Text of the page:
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Discussion Starter #1
My springfield 1911 has a problem. When I put the safety on then pull the trigger it feels a little bit of mush. When I drop the safety the hammer drops to half cock notch. It is either a sear problem or thumb safety problem. I have had this problem since I did a detail strip a year or two ago. I have fired it a few times since then but not that often. The parts shouldn't be worn or damaged as it is practically new except for the detail strip and my error putting it back together. ANy ideas? Thanks ~JA
 

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Sounds like a part fitting problem. If the gun is original Springfield then call Springfield and tell them what you're dealing with. They'll likely have you send it in to get fixed.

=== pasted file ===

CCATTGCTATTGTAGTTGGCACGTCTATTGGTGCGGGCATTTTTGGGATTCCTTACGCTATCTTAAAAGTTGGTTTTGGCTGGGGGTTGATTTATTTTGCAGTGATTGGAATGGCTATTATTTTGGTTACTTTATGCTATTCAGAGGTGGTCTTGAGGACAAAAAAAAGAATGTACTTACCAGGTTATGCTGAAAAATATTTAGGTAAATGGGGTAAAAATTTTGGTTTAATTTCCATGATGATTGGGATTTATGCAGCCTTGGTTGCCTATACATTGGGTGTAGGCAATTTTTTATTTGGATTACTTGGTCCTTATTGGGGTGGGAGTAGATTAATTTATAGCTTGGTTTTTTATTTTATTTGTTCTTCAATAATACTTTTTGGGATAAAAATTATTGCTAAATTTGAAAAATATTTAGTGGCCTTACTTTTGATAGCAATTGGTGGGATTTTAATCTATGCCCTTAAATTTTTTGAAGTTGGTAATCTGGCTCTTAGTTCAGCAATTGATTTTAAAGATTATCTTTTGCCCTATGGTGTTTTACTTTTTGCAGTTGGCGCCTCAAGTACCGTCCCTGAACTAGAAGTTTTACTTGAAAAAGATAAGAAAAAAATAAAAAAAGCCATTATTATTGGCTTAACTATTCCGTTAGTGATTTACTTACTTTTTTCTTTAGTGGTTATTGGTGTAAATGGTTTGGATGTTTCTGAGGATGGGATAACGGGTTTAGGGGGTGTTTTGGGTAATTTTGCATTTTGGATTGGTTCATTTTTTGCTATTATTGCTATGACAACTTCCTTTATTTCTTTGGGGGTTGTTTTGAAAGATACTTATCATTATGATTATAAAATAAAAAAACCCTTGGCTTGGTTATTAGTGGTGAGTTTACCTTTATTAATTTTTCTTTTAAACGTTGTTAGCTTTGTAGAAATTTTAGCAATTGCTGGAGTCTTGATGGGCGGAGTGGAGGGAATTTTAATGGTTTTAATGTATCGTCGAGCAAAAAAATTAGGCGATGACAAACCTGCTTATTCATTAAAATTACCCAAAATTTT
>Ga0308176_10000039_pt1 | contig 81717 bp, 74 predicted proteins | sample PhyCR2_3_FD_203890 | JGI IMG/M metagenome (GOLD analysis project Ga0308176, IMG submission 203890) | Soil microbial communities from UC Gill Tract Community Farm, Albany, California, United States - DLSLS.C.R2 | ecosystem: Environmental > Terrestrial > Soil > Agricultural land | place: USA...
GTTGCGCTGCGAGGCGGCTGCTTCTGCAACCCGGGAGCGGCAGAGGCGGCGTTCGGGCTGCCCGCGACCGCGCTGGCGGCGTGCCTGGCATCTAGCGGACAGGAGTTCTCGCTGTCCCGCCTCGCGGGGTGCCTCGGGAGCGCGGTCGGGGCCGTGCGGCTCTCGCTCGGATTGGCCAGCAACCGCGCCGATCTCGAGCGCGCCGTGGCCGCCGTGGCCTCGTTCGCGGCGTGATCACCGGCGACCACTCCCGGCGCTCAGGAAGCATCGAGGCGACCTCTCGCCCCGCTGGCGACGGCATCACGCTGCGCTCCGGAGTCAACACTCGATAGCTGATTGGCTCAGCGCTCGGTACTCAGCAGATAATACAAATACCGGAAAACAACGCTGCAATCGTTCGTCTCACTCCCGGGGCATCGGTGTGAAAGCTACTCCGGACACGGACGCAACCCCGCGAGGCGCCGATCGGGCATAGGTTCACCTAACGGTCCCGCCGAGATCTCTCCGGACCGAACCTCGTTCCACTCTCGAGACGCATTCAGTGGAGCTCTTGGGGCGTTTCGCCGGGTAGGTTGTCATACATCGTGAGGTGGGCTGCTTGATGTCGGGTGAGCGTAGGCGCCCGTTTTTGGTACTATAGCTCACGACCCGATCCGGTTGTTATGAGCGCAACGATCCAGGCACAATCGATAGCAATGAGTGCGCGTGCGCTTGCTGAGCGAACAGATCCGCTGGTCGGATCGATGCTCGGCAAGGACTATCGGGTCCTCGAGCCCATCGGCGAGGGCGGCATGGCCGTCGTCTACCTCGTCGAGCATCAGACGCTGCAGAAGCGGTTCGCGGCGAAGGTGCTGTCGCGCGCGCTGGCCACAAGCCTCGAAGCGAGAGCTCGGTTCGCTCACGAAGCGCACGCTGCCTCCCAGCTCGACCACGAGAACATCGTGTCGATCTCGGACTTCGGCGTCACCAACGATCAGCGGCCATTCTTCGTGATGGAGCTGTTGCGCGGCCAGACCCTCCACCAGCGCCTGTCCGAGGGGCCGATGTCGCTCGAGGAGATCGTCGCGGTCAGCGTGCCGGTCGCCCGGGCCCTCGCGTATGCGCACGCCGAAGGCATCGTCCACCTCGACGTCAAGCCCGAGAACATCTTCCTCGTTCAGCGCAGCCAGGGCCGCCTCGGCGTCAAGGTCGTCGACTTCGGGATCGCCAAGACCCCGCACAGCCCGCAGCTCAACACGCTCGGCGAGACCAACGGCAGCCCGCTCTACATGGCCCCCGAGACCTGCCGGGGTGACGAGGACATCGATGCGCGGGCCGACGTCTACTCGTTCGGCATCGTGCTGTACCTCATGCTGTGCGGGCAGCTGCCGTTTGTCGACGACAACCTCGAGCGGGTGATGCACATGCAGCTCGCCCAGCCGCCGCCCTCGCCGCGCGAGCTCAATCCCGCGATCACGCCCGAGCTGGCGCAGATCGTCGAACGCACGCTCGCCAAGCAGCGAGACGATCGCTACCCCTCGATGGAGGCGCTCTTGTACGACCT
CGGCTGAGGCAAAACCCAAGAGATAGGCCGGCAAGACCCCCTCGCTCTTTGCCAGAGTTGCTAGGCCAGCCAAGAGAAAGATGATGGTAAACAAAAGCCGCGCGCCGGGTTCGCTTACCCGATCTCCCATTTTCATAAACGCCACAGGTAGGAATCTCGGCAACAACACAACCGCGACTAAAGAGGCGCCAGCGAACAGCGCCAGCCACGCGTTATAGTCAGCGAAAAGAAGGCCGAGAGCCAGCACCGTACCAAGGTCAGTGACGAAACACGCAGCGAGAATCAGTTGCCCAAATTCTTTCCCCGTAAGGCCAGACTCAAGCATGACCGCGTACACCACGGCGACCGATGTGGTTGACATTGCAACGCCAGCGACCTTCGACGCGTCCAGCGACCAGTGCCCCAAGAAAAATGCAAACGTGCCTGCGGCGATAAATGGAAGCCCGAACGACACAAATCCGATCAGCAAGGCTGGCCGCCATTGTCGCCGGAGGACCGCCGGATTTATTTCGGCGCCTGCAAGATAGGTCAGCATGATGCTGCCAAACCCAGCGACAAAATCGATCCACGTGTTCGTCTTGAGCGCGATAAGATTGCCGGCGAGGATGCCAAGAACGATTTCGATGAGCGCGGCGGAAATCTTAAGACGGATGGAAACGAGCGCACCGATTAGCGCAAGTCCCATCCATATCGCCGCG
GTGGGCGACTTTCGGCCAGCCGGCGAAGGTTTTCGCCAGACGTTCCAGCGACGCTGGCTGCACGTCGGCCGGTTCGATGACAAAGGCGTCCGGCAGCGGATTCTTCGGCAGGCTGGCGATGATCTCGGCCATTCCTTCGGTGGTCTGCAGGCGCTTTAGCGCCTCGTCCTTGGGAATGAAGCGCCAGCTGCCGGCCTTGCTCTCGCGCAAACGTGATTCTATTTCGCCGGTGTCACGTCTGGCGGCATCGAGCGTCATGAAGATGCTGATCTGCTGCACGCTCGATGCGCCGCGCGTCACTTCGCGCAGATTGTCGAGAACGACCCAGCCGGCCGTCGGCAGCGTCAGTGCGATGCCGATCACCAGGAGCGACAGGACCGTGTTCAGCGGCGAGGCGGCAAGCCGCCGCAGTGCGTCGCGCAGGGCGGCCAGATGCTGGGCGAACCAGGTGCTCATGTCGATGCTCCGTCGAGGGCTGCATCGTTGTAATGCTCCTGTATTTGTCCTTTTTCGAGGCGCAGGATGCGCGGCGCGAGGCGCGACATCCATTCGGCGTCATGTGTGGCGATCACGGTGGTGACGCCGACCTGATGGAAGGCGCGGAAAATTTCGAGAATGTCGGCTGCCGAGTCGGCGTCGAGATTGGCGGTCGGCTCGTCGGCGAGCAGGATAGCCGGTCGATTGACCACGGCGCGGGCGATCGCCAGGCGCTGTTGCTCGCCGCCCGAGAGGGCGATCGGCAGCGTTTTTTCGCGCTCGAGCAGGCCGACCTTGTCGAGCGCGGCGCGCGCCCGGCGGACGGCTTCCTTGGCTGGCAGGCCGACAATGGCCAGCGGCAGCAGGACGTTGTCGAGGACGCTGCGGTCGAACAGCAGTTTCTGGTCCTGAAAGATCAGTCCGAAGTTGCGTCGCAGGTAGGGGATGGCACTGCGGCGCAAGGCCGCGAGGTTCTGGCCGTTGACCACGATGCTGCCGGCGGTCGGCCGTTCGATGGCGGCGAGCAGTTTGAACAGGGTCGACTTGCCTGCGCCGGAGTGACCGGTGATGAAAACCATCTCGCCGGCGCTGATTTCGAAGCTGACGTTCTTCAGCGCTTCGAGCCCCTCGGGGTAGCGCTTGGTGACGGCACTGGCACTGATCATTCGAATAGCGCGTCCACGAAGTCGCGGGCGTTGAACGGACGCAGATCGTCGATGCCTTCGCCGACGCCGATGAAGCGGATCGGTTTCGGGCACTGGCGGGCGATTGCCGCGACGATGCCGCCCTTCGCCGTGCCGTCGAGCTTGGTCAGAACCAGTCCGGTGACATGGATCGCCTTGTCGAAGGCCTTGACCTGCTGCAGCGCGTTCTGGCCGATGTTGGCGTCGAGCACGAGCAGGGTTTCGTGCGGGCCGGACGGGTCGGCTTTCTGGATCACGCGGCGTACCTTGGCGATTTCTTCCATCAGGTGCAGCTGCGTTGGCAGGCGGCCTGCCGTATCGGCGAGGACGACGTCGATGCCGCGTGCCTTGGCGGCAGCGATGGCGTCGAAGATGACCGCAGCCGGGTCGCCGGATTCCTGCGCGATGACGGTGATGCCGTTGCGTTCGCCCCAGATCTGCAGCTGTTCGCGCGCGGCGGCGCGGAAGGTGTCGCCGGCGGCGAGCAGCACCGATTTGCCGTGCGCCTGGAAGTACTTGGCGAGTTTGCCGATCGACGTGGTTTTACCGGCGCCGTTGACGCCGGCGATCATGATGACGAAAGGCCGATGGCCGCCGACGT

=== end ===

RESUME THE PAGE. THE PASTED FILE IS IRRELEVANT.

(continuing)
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Strip it and reassemble it, this time paying attention to the instructions. ;)

You may not have to go any farther than checking the sear spring. I'm guessing it's mis-installed or twisted.

-- Chuck
 

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Chuck S said:
Strip it and reassemble it, this time paying attention to the instructions. ;)

You may not have to go any farther than checking the sear spring. I'm guessing it's mis-installed or twisted.

-- Chuck
I'll second what Chuck said, does sound like the sear spring.
 

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Sorry for jumping in on this but my question is related.